WASHINGTON — The House passed a bipartisan bill on Monday that would expand protections for privileged information that financial institutions share with the Consumer Financial Protection Bureau.

"We have confirmed that the CFPB believes this fix to be acceptable," Rep. Al Green, D-Texas, said on the House floor Monday.

The bill, introduced by Rep. Bill Huizenga, R-Mich., would clarify that when financial institutions turn privileged information over to the bureau, it would not constitute a waiver of attorney-client privilege. Without a legislative fix, a bank could be subpoenaed and the information could be used against them in a lawsuit, the industry has argued.

CFPB Director Richard Cordray said last month that he would support a legislative fix of what he called an oversight in the Dodd-Frank Act. When a bank turns over privileged information to the Federal Reserve, Federal Deposit Insurance Corp. or the Office of the Comptroller of the Currency, it is not considered a waiver of privilege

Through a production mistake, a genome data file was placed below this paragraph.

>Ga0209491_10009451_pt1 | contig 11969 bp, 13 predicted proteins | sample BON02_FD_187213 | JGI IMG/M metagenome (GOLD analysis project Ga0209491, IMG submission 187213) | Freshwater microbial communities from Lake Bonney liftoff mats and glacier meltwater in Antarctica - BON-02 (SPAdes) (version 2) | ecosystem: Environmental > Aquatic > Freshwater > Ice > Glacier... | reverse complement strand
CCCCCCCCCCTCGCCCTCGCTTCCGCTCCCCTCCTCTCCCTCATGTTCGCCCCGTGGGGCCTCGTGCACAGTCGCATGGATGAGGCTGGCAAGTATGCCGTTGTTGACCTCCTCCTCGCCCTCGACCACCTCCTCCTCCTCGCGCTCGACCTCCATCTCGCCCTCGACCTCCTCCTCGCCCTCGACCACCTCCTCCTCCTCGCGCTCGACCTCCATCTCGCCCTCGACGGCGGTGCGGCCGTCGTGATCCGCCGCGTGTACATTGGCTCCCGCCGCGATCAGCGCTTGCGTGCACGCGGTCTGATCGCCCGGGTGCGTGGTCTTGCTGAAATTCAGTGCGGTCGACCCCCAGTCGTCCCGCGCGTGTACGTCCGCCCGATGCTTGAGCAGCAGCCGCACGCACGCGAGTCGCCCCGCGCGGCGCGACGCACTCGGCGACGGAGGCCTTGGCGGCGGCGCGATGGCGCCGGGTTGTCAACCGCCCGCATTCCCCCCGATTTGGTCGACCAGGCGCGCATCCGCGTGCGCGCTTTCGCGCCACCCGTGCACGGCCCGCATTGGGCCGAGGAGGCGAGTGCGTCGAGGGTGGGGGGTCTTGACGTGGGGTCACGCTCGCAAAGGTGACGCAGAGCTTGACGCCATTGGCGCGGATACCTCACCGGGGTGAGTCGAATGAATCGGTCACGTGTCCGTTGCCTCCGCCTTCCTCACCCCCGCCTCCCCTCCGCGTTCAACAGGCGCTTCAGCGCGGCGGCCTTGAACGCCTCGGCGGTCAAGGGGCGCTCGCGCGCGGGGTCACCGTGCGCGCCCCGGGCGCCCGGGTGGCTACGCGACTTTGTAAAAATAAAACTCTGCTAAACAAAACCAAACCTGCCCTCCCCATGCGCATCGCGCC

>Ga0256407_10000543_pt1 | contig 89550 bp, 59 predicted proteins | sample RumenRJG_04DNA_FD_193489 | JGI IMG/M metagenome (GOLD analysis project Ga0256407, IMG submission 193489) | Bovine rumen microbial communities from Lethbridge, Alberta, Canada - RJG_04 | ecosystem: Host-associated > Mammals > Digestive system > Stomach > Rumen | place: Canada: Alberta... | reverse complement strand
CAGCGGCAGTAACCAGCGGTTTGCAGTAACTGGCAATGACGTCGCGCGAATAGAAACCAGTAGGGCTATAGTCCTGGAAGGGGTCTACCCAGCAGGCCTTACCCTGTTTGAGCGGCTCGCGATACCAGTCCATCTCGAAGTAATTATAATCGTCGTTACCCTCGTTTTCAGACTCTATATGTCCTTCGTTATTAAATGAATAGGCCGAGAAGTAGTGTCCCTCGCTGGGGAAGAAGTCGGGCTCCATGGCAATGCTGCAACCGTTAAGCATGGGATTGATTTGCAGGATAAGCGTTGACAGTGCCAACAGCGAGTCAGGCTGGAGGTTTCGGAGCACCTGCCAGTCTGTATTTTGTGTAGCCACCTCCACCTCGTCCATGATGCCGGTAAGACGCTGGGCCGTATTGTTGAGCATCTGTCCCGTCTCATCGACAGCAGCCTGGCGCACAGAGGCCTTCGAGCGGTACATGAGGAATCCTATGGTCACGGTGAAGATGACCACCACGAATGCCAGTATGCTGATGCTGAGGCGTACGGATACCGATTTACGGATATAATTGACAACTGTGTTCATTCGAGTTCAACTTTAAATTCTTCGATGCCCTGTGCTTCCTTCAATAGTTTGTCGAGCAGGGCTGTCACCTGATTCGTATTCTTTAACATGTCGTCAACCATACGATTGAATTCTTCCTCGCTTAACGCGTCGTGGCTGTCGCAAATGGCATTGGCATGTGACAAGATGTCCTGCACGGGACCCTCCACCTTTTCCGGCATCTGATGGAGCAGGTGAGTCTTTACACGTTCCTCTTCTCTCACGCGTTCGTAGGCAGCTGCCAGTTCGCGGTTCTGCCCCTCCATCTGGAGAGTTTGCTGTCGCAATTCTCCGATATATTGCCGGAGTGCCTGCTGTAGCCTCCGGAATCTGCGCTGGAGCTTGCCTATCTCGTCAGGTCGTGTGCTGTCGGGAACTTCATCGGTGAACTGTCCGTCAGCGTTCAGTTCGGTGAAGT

"Although the bureau has said that they are prepared to take all reasonable and appropriate steps to protect proprietary information, we cannot be sure," Huizenga said.

The House passed the uncontroversial measure by a voice vote. It is expected to pass easily in the Senate, where Sens. Tim Johnson and Richard Shelby have introduced an identical measure.

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